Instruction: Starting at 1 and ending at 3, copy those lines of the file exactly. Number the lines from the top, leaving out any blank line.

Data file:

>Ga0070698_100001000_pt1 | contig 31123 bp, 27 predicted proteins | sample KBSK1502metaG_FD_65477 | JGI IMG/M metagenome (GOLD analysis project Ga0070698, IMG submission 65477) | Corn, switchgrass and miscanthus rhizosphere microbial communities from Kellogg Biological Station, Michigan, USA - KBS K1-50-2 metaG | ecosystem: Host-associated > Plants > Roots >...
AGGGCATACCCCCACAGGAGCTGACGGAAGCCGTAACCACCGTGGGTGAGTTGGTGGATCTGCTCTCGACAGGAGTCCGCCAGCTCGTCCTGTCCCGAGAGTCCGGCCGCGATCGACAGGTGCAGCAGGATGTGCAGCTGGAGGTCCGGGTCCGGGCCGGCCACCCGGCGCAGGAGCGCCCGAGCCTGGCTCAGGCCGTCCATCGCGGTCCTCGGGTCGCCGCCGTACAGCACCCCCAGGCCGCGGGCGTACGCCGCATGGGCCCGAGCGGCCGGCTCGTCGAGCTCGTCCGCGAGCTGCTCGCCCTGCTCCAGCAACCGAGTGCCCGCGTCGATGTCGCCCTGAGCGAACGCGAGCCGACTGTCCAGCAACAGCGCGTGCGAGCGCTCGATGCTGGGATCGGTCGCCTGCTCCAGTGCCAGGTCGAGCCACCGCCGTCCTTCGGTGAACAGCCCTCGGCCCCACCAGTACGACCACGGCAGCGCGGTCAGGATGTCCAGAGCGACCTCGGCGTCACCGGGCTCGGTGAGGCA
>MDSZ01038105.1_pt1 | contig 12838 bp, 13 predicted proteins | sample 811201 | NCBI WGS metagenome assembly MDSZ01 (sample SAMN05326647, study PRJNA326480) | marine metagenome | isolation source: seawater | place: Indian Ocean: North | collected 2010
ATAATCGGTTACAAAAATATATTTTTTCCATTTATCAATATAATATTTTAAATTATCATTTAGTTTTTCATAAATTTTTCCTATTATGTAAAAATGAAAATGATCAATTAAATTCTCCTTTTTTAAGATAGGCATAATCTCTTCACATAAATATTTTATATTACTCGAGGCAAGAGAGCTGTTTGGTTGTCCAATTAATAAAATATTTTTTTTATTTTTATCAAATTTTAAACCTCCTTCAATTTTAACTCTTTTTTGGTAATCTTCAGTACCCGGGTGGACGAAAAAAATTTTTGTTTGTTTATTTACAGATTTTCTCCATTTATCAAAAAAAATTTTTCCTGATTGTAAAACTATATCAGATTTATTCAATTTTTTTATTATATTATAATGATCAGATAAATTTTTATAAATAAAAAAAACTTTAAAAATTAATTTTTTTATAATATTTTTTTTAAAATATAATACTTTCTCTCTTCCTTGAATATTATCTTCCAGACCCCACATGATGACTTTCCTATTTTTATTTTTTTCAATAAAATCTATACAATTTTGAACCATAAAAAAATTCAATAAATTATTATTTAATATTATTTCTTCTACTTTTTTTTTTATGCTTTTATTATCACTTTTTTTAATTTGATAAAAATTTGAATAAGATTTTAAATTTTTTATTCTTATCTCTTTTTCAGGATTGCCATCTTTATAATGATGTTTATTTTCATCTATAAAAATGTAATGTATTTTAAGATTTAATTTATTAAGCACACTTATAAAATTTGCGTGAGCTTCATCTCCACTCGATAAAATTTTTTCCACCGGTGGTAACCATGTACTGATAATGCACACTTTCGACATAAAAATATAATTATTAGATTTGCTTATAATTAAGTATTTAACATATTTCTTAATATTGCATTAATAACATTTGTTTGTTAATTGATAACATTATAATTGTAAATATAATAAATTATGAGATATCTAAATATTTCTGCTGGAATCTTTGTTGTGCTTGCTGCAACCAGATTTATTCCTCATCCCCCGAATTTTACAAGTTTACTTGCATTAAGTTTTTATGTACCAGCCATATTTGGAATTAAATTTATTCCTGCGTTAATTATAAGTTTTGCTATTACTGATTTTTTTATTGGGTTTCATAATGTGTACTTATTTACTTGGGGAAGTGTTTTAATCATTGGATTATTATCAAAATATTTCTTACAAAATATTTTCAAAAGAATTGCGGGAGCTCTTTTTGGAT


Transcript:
>Ga0070698_100001000_pt1 | contig 31123 bp, 27 predicted proteins | sample KBSK1502metaG_FD_65477 | JGI IMG/M metagenome (GOLD analysis project Ga0070698, IMG submission 65477) | Corn, switchgrass and miscanthus rhizosphere microbial communities from Kellogg Biological Station, Michigan, USA - KBS K1-50-2 metaG | ecosystem: Host-associated > Plants > Roots >...
AGGGCATACCCCCACAGGAGCTGACGGAAGCCGTAACCACCGTGGGTGAGTTGGTGGATCTGCTCTCGACAGGAGTCCGCCAGCTCGTCCTGTCCCGAGAGTCCGGCCGCGATCGACAGGTGCAGCAGGATGTGCAGCTGGAGGTCCGGGTCCGGGCCGGCCACCCGGCGCAGGAGCGCCCGAGCCTGGCTCAGGCCGTCCATCGCGGTCCTCGGGTCGCCGCCGTACAGCACCCCCAGGCCGCGGGCGTACGCCGCATGGGCCCGAGCGGCCGGCTCGTCGAGCTCGTCCGCGAGCTGCTCGCCCTGCTCCAGCAACCGAGTGCCCGCGTCGATGTCGCCCTGAGCGAACGCGAGCCGACTGTCCAGCAACAGCGCGTGCGAGCGCTCGATGCTGGGATCGGTCGCCTGCTCCAGTGCCAGGTCGAGCCACCGCCGTCCTTCGGTGAACAGCCCTCGGCCCCACCAGTACGACCACGGCAGCGCGGTCAGGATGTCCAGAGCGACCTCGGCGTCACCGGGCTCGGTGAGGCA
>MDSZ01038105.1_pt1 | contig 12838 bp, 13 predicted proteins | sample 811201 | NCBI WGS metagenome assembly MDSZ01 (sample SAMN05326647, study PRJNA326480) | marine metagenome | isolation source: seawater | place: Indian Ocean: North | collected 2010